article by: Gongalo Lira
As most people know, Wikipedia will go offline on Wednesday—in protest over the Stop Online Piracy Act (SOPA) and the Protect Intellectual Property Act (PIPA). The Financial Times has a brief but fairly comprehensive overview of what’s going on here.
A lot of people online—myself included—are against both SOPA and PIPA. And for one, I fully support what Wikipedia is trying to do: Shut itself down—the sixth most visited website on the planet—and thereby get those 234 million daily users to read its statement opposing SOPA and PIPA.
Knowing the editorial judiciousness of Jimmy Wales and the Wikipedia team, I have no doubt that, one, their opposition has been carefully thought through; and two, this unprecedented step of shutting down the site is extraordinarily serious—and thus emphasizes how seriously Wales and his team take the measures in SOPA and PIPA.
In other words, Wales and his team aren’t fucking around—this is a big deal.
But I couldn’t help wondering: The U.S. government must also recognize that this isn’t a temperamental teenager throwing hissy-fit—Wikipedia is seriously respected in the online community. Wikipedia’s shut-down is a big black eye to SOPA and PIPA—and to the people who are pushing it, especially Barack Obama’s White House.
So what if the U.S. government were to decide to take over Wikipedia? Prevent it from going offline? With the excuse that they’re taking it over and keeping it online “for the good of the American people”?
Let’s face it, Wikipedia is incredibly important to the Internet. Most of us go to Wikipedia first, if a quick Google search doesn’t get us the info that we need. And whenever we want to get the skinny on something complicated, Wikipedia is often the only place we go to.
Thus we are all particularly dependent on Wikipedia: It shapes our knowledge base much more profoundly than we either realize, or would probably like to admit. The fact that it doesn’t advertise, and depends instead on donations alone, gives it even more credibility, and to our eyes makes it that much more trustworthy.
But Wikipedia is an incredibly small, incredibly fragile operation. It’s yearly budget is less than $20 million per year—nothing, when compared to, say, the bailout of Citi.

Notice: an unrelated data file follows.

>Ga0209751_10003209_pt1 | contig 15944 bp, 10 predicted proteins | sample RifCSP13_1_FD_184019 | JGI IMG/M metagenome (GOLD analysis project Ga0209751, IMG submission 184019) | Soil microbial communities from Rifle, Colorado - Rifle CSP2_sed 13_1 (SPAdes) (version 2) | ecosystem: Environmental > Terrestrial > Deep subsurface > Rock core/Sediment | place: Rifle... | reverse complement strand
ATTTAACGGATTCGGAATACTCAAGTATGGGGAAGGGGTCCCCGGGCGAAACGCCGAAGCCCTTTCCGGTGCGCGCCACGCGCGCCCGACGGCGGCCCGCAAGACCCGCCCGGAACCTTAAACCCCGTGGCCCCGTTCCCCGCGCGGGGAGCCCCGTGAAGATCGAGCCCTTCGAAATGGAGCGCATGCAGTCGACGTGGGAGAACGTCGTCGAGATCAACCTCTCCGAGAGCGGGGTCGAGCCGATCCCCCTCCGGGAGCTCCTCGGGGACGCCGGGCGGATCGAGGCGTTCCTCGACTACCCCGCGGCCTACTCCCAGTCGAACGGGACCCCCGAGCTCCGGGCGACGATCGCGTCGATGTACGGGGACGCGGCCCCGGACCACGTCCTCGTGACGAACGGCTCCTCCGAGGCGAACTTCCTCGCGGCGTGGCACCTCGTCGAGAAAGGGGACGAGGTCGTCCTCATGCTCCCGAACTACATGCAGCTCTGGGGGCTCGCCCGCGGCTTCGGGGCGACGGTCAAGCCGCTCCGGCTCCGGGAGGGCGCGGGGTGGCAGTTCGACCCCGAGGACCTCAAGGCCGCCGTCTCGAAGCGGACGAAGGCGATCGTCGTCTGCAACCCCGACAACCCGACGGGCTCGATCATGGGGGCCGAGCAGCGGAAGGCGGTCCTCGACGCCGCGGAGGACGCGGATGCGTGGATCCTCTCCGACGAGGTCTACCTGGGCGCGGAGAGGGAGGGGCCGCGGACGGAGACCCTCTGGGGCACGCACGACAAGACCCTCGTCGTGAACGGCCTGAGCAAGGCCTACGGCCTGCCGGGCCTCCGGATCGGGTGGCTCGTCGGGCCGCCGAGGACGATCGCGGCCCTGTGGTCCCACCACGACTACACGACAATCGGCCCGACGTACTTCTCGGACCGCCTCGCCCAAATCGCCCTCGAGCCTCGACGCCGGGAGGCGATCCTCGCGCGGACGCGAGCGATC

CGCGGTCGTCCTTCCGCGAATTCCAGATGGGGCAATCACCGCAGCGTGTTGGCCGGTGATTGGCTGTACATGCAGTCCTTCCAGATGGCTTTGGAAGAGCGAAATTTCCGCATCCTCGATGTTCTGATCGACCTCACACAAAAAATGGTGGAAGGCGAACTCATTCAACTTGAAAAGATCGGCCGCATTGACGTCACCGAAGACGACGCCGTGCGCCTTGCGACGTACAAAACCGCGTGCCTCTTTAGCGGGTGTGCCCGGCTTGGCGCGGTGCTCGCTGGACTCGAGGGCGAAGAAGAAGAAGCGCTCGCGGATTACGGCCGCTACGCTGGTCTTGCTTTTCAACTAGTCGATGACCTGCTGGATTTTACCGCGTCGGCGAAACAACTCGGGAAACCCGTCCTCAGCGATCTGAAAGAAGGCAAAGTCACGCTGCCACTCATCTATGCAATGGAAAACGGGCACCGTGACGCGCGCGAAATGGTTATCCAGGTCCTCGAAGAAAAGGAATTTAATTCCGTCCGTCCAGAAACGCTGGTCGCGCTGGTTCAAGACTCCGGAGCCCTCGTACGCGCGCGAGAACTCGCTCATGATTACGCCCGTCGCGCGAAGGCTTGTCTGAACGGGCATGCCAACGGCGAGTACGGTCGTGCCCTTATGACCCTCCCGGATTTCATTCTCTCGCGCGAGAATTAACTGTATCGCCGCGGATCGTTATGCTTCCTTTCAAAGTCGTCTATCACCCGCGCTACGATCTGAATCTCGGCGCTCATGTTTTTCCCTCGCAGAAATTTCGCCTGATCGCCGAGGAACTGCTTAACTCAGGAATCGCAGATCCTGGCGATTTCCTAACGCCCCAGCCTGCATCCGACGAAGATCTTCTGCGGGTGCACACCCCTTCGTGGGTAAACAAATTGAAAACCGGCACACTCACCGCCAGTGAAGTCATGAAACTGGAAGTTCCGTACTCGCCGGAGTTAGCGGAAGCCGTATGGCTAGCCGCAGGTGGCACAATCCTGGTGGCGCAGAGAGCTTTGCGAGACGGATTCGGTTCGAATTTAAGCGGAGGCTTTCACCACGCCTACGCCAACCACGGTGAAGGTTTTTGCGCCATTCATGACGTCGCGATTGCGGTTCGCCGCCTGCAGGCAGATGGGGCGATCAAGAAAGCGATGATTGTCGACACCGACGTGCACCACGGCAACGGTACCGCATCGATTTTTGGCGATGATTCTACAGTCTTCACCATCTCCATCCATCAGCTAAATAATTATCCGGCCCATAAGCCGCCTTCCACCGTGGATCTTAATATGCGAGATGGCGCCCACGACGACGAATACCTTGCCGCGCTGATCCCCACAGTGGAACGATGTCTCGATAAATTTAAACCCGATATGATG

Just as it declared Citi, BofA, Goldman and JPMorgan “Systemically Important Financial Institutions”, what’s to stop the U.S. government from declaring Wikipedia a “Systemically Important Website”?
And rather than throwing money at them, what’s to stop the government from revoking Wikipedia’s non-profit status? Declaring it a for-profit—and then using the IRS, say, to take it over? Or better yet, prevent it from shutting down by delaring it “Educationally Essential Website”—and putting it under the aegis of the Education Department? Take it over “for the good of the country”? And then maybe start shading and editing the various Wikipedia entries in order to give a “more balanced version of events”?
“Paranoid”, you say? Well, it’s not paranoia if they’re really coming after you.
Famously, Senator Joe Lieberman brought out security, terrorism, and all the other bugaboos when he argued for the U.S. government to have the ability to shut down the Internet—infamously concluding with the line that, “China, the government, can disconnect its Internet—we need to have that here too.”
State control of the Internet: That’s what Sen. Lieberman meant when he said, We need to have that here too. There’s really no other way to interpret what he said.
What if Lieberman or someone of his delicate sensibilities were to say something like, “Wikipedia is a Systemically Important Website. So we need to be able to take it over—for the protection of the American people and to stop them from being ‘misinformed’.”
Don’t think it can happen? Paranoid, am I?
Then why are Jimmy Wales and his team at Wikipedia shutting themselves down for a day? For kicks?
Or because they think that this is real?